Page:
In 2012, the Darulaman Literacy Centre opened at the Regional Military Training Centre in Kabul. The literacy component of training is crucial because literate police and soldiers take themselves seriously: they think of themselves as educated professionals, serving their people, as opposed to preying on them. Further, literacy is the steppingstone to learning trades like signals or artillery, allowing the further professionalizing of the ANSF.
All of this is akin to a transformation of some consequence in terms of state building. Yet to be durable, this work must continue, for at least another two years, according to NATO. But at the end of March, Canadian military personnel will leave Afghanistan. That is too soon. As the second largest contributing nation to the training mission after the US, Canada's contributions to this capacity development are too valuable to withdraw this close to the finish line. Canada should renew its training mission for another term, and continue contributing to the Afghan mission in an area in which it clearly excels.
NATO civilian leader Anders Fogh Rasmussen has called the "zero option", of having no international forces left in Afghanistan simply "not an option", stressing the need for continued capacity and training support in particular, to get the ANSF to a point where it can reliably and independently provide security for the citizens of Afghanistan.
I recently asked Canadian Major-General Dean Milner, Commander of the NATO training mission, how far the Afghan security forces have come in their development, and how far they have left to go. "They are well past the half-way point" Milner told me, "with just a few more years of financial and practical assistance from the international community they should be capable of sustaining themselves. They defeat the Taliban in every tactical engagement, but now they need assistance with more complex skills such as building their Air Force and their logistical and maintenance systems."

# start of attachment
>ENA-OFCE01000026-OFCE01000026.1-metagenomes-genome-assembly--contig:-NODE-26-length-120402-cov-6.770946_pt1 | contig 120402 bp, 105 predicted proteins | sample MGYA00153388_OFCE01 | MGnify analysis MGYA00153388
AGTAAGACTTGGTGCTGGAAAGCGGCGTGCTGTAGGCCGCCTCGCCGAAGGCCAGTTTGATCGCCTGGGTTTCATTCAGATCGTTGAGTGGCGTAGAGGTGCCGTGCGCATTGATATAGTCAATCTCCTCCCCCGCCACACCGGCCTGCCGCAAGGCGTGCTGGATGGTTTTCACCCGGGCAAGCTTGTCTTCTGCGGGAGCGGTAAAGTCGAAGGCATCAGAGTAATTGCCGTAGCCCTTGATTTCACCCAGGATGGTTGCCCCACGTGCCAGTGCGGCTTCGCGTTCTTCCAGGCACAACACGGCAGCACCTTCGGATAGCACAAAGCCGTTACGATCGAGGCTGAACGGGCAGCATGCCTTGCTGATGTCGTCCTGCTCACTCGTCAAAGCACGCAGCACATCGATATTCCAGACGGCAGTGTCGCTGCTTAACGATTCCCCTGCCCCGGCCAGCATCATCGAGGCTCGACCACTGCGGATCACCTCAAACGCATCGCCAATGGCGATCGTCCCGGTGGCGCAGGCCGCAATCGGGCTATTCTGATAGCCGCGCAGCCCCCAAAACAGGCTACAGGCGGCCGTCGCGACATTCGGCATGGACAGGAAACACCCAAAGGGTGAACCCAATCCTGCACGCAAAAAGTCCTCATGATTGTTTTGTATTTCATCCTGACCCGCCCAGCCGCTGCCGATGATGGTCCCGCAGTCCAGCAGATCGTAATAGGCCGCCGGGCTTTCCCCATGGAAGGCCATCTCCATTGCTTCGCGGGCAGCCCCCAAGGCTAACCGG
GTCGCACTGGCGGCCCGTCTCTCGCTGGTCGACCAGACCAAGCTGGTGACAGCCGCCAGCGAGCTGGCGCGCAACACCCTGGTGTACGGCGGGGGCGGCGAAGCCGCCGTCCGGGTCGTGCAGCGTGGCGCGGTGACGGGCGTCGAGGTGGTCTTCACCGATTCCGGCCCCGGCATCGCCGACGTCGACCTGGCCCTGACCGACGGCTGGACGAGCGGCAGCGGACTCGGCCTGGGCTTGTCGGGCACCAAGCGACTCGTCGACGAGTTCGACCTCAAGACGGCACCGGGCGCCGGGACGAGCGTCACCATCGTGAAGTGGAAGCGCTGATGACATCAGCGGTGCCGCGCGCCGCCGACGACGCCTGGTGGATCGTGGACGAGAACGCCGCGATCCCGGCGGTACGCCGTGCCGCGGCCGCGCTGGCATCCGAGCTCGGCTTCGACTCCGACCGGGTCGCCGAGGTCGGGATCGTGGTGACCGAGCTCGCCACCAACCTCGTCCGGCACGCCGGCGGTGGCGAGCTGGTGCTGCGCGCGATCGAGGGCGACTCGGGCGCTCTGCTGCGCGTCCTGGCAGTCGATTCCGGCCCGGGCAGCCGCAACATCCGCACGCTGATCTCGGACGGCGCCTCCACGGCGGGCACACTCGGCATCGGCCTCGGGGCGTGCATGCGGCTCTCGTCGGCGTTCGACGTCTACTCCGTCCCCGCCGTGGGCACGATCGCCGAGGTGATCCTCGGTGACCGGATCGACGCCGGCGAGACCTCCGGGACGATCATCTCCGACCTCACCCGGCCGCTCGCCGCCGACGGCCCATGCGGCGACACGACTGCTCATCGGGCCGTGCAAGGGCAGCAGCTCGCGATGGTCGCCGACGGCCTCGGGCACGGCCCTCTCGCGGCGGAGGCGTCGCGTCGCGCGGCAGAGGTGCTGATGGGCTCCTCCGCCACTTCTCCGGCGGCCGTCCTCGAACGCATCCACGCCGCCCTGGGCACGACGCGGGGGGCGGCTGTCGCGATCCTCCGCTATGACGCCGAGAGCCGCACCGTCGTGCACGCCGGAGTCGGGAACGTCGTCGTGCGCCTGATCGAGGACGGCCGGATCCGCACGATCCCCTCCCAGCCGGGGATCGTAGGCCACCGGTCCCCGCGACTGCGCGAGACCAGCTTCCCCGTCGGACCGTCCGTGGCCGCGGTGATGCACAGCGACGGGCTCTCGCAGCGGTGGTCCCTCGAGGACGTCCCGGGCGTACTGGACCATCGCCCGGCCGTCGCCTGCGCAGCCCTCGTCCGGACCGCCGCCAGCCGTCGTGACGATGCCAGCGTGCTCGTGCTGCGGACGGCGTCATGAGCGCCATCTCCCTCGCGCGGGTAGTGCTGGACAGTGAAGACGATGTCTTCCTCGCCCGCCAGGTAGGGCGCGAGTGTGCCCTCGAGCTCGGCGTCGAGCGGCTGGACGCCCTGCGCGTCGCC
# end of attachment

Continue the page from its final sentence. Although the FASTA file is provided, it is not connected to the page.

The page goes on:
With President Karzai delaying the signing of a Bilateral Security Agreement (BSA) there is fevered speculation that NATO troops will leave the country by 2015 and Afghanistan will once again return to chaos. When asked for his view, Major-General Milner was optimistic the BSA would be signed. "The Loya Jirga overwhelmingly supported the immediate signing and every serious contender in the presidential election has committed to signing the BSA if elected," said Milner. "It would be unfortunate if the support of the international community were to come to an end after the Afghans have progressed so far." Milner likened it to a swimmer making it 60% of the way across the channel when he gets tired and turns back.
It's often said that Canada has expended blood and treasure in Afghanistan. Some say this to argue that we've given enough to a troubled country on the other side of the world that we had little to do with prior to 2003. But many who know Afghanistan well, and who, like me, have seen how close we are to reaching some enduring stability there, would say this is exactly why we have to see this through. Cutting short the goal of building a professional armed forces after years of investment, when valuable gains need to be protected, when the state's institutions are within sight of being fully functional, and when the Taliban are running out of money to continue their insurgency would continue the pattern of shortsightedness that has too long afflicted the international community's efforts in Afghanistan. Canada should stay, and continue to add value to the effort of training and educating Afghan soldiers and police. We have given too much and come too far to walk out this close to the finish line, and with so much progress at stake.